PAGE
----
Eric Herbert Pearce was born on 5 March 1905 and grew up in Hampshire, England. He was the elder son of H. C. Pearce of Ryde, Isle of Wight. He completed his studies at London University. Pearce worked for an insurance company and was transferred to Canada. On 11 April 1933 Pearce married Ella Mary, a sales woman, in Winnipeg and the couple had a son, Royston Gyles Pearce, that same year. Pearce returned to England in 1937. He started his radio career and had worked for the BBC – his first time on air had been on a talent quest singing, "Little Man, You've Had a Busy Day".
Pearce moved to Australia in 1938. In September 1939 in Sydney, Pearce was engaged to Jean Mary Macartney (1909–1956), and married later that year. By 1942 they were living in Melbourne. During World War 2, on 17 January 1942, Pearce enrolled in the Royal Australian Air Force and was discharged as a Flying Officer on 29 December that year. In 1956 Jean Mary Pearce died in Sydney, aged 47.
In 1962 Pearce compiled a book, Thoughts for Everyday Living: Philosophies and Poetry, for the 75th Year Jubilee Building Appeal of the Queen Victoria Hospital. He had selected various poems, quotations and maxims. By 1963 Pearce had married a third time, to Betty and he had a step-daughter, Suzanne Constance Pearce. His third wife died in 1987. Sir Eric Pearce died on 12 April 1997, aged 92, in a Malvern nursing home. He had been a devout Anglican, regularly attending St John's in Toorak.
Pearce worked at numerous radio stations in the pre-television era, he had started at 2CH as an announcer upon arriving in Sydney from England. Upon relocating to Melbourne in 1940 he worked at 3XY in radio drama and as a studio manager. In 1942, after his war service, he transferred to 3DB as the chief announcer and feature compere. At 3DB he planned drama and music programmes, Life of Melba, Opera for the People and The Amazing Oscar Hammerstein; and the Mobil Quest. He also hosted the annual Radio Hospital Appeal for four years.
From April 1950 he was General Manager of 5KA in Adelaide until October 1954 when he returned to Sydney. In August that year Pearce described the new medium of television, "It's the most potent force for good or evil that's ever been discovered in the communications field of entertainment".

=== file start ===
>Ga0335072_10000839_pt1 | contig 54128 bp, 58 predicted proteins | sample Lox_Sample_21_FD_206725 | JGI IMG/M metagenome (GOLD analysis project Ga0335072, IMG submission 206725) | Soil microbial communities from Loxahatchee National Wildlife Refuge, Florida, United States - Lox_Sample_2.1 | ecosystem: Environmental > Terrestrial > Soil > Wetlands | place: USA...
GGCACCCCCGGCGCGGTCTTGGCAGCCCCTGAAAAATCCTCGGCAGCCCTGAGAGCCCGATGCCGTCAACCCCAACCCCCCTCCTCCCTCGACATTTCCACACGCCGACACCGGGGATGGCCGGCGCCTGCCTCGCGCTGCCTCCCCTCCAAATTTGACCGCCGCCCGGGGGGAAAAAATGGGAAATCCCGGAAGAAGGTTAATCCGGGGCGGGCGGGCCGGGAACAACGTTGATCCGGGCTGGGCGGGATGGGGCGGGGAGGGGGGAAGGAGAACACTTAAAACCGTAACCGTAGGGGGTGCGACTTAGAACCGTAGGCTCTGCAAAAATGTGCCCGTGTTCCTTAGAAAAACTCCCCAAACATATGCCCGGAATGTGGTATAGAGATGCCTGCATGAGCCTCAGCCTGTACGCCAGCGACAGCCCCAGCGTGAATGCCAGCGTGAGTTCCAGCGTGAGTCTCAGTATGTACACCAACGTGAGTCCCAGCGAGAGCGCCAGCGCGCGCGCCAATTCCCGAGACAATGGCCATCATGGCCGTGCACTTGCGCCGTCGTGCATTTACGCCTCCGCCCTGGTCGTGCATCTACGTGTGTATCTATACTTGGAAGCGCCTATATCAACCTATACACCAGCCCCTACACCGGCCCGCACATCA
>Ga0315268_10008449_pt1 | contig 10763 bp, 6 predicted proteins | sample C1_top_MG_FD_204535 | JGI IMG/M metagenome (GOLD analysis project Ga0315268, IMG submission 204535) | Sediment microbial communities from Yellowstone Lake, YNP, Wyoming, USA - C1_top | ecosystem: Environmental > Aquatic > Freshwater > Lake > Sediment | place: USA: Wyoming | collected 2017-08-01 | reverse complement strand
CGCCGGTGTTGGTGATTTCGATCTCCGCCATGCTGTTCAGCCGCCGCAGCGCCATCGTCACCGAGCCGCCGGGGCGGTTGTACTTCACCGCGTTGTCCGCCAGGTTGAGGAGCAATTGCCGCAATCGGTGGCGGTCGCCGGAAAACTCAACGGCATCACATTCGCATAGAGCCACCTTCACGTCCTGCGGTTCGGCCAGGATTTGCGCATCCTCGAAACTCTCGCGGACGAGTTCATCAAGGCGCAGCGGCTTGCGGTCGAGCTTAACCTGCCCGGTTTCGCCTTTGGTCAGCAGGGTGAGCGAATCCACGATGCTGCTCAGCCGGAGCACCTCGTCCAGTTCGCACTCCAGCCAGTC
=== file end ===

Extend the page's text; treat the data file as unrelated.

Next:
When GTV-9 purchased 3AK in April 1962, all GTV-9 personalities were expected to present programs on 3AK. The one-hour program "A Call from Eric" was a request program presented by Eric Pearce at 9.00 am each weekday.
In July 1993 Pearce was interviewed by Denzil Howson on his radio career for Once Upon a Wireless Productions, the recording is preserved by the National Film and Sound Archive.
When television came to Australia in 1956, many radio figures sought and achieved employment in the new medium. Pearce was no exception, moving to HSV Channel 7 in Melbourne working as a newsreader and quiz show host. Pearce provided the first TV news report for that channel on 4 November 1956. The Argus' reviewer F. Keith Manzie described Melbourne's first TV broadcast "I liked Eric Pearce as a compere. His easy-mannered, genial personality came right through the viewing screen in the quiz show, I've Got a Secret ... [his] reading of the news was illustrated with appropriate newsreel shots". In 1956 he was also co-host of the series Eric and Mary, and in 1957 he was host of Be My Guest. Pearce resigned from HSV-7 in the late 1950s. He believed that newsreaders required credibility and that doing anything other than news for a job was ill-advised. When GTV Channel 9 offered him employment as chief news reader without him having to do any other shows, he took it. In 1961, he appeared in Let Me Read to You, in which he would read from popular works.
Typically Pearce read the news to Melburnians with his catchphrase sign-off, "God bless you, and you", the second "you" being directed at his wife, Betty. He is best regarded for his coverage of the Moon landing in July 1969. In 1978 Pearce retired and was replaced as GTV Channel 9 newsreader by Brian Naylor. In 1993 he was still working for GTV Channel 9 as a news adviser and head of correspondence, although his official title was Director of Community Affairs. Melissa Agnew describes Pearce in her 2008 book, Here Is the (Australian) News, as one of the "commanding voices ... who, with his golden voice of authority delivered the news on Channel 9". Both Peter Mitchell (Seven News Melbourne) and Peter Hitchener (Nine News Melbourne) acknowledge Pearce as "one of their biggest influences. They both worked under him at Channel 9".
In March 1965 Eric Pearce received a Logie Award for 'Outstanding Services to News Reading (Victoria)'. On 1 January 1970 he was made an Officer of the Order of the British Empire (Civil) with a citation "for services to broadcasting". On 16 June 1979, he was knighted for "services to the community". Pearce was the patron of the Deafblind Association (from 2006 it is known as Able Australia) and was succeeded in 1998 by fellow GTV 9 newsreader, Hitchener. From the 1970s Pearce supported the Richmond Community Health Centre; in 1994 it was re-built as a residential aged care facility and named, Sir Eric Pearce House, in recognition of his support.
In 1984 the Camellia reticulata cultivar, "Sir Eric Pearce", was registered by the Australian Camellia Research Society. From January 2009 to November 2011, Roy Slaven (as a member of Roy and HG) read an excerpt from Thoughts for Everyday Living: Philosophies and Poetry, as a tribute to Pearce, at the start of each episode of The Life, a Triple M radio drive-time program.